War of the Rebellion: Serial 126 Page 0675 UNION AUTHORITIES.

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The object of these parties being to enrich themselves, it mattered little to them whether the men they furnished were fit for service, already deserters from the Army, or persons known as professional "bounty jumpers"-that is, men who made enlisting and deserting a vocation. Again, the anxiety of the citizens to have their respective quotas promptly filled induced submission to the evil, or at least for the time being prevented effort for its detection and prevention. By this system profligate and corrupt men amassed fortunes from the money raised for the purpose of paying local bounties to soldiers, and thus diverted it to the benefit of those who were least of all entitled to receive it. While enriching themselves they, on the one hand, appropriated the money which heavy taxation had produced, and on the other they furnished, in many instances, men whose only object was to obtain a Government and local bounty, and then desert or seek to be discharged. It is scarcely to allude to the effect upon a regiment when the places of even a few of its slain veterans were filled with such material. Veterans who had enlisted early in the rebellion, without expectation, of bounty, had good cause to murmur when late in the war unworthy recruits came among them rich with bounty for one year's enlistment.

After the call of December 19, 1864, General L. C. Baker, then special agent of the War Department, was at my request ordered to investigate, under my direction, frauds in the recruiting service. These abuses could not be thoroughly probed if his operations were limited to that branch of business pertaining to my Bureau (draft and volunteer recruitment), and his operations, therefore, reached the naval recruiting service, which was controlled by the Navy Department, and the recruiting service of the Regular Army, which was controlled by the Adjutant-General. The character and extent of the frauds and abuses in each of these branches of the general recruiting service appear, so far as they were developed by this investigation, in General Baker's official report. General Baker is entitled to special credit for the zeal and ability with which he conducted the investigation.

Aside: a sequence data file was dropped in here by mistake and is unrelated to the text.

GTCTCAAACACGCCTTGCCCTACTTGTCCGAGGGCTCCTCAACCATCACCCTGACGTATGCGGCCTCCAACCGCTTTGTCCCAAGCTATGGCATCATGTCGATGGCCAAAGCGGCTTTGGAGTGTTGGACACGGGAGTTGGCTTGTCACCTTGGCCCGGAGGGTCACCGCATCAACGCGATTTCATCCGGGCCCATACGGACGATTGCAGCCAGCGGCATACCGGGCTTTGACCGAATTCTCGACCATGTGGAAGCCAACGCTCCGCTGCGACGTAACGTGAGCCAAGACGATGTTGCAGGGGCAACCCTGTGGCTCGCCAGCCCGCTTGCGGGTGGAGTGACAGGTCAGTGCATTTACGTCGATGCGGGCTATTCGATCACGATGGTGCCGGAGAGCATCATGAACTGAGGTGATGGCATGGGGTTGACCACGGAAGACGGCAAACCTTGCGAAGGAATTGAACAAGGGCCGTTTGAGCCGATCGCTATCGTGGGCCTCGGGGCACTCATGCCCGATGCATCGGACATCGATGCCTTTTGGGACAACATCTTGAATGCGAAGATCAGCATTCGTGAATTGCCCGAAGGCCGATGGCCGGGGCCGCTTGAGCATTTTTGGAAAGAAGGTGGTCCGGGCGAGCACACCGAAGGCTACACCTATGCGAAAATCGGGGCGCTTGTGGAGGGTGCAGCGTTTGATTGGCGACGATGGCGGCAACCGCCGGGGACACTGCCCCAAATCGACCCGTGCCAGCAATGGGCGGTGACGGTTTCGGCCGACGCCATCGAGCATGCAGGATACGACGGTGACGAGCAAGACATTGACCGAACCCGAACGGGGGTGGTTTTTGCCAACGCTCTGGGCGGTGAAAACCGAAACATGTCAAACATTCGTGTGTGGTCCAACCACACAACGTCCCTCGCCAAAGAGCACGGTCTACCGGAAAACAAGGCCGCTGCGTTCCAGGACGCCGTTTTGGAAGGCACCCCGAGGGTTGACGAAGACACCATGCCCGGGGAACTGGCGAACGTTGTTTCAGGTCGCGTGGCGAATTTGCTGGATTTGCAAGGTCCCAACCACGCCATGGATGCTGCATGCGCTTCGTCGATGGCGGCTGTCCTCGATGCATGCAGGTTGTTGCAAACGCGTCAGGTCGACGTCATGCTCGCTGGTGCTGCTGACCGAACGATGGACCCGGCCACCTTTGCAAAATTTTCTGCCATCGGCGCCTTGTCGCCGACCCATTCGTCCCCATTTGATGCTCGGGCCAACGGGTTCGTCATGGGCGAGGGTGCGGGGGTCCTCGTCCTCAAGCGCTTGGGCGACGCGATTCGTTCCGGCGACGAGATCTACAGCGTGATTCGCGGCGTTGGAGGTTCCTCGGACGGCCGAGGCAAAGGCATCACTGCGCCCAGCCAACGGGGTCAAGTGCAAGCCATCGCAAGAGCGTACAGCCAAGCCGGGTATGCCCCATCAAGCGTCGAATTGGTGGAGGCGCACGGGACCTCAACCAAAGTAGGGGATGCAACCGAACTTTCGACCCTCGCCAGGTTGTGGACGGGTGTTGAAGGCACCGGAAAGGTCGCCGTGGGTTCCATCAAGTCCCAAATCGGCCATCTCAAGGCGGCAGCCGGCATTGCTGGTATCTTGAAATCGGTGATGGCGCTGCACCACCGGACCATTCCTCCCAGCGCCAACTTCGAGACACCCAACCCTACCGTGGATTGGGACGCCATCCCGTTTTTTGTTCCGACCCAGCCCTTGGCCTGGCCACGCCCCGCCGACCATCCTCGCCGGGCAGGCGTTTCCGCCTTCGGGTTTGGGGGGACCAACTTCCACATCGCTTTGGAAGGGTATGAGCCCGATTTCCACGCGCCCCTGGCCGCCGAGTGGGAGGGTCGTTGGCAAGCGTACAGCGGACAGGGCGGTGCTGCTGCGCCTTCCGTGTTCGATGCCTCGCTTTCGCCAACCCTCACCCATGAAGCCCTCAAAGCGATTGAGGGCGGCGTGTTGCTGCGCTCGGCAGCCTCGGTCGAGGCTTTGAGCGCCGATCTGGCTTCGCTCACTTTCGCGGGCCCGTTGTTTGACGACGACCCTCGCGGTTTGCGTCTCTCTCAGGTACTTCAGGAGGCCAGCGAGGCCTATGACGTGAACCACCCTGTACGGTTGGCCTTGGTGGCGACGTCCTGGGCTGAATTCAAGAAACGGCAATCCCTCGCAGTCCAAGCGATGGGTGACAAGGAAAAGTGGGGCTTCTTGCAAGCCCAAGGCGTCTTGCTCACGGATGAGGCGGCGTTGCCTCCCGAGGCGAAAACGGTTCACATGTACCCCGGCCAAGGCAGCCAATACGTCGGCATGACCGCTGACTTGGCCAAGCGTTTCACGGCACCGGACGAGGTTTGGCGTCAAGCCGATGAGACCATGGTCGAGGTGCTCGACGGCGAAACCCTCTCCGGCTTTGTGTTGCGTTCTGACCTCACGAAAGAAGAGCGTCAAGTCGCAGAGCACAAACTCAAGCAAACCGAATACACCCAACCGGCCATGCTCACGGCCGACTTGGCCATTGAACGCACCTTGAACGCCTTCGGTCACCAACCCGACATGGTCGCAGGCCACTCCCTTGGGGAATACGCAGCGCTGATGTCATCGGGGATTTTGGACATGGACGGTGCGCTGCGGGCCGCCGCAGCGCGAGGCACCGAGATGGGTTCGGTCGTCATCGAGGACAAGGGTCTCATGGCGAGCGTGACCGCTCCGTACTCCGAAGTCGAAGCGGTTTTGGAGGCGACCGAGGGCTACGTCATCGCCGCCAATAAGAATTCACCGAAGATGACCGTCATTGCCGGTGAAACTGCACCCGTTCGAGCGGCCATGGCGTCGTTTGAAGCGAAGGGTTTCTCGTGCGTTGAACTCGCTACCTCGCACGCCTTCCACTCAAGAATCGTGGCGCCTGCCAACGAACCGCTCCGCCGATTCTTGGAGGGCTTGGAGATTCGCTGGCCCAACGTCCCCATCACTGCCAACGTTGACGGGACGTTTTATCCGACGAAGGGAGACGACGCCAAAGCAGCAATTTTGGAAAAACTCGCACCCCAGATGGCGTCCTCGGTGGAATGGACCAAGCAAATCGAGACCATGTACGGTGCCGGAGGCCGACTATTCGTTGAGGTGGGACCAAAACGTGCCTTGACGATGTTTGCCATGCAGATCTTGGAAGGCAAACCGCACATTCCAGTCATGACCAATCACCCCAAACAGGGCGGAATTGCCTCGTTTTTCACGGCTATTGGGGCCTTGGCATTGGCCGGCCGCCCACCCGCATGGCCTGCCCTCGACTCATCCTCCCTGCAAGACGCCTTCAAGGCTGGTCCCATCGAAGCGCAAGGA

A plan of recruitment, based upon the bounty system, will necessarily be more expensive than any other, and, as a rule, produce soldiers of an inferior class; and although bounty is unquestionably calculated to stimulate recruiting, it does not always accomplish that object at the proper time. For when it is visible, as it was during the late war, that in the anxiety to obtain recruits the bounties offered constantly increased, the men who intend to enlist at one time or another are induced to hold back, with the hope, at a larger day, of receiving a higher compensation and having to serve for a shorter period.

In time of peace a sufficient number of recruits to meet the requirements of the service can usually be procured without the aid of bounty, and in time of war the country can least afford the cost, besides needing the service of better men than those who enter the Army simply for mercenary motives.

I beg leave to submit that for the purpose of maintaining or increasing the Army the law of Congress, as embodied in the act known as the enrollment act and its amendments, with the single additional amendment hereinbefore mentioned, is ample in itself for any emergency which the country has witnessed or is likely to meet in the future, without resorting to any system of bounties by the Government or local authorities. It has seemed the more necessary to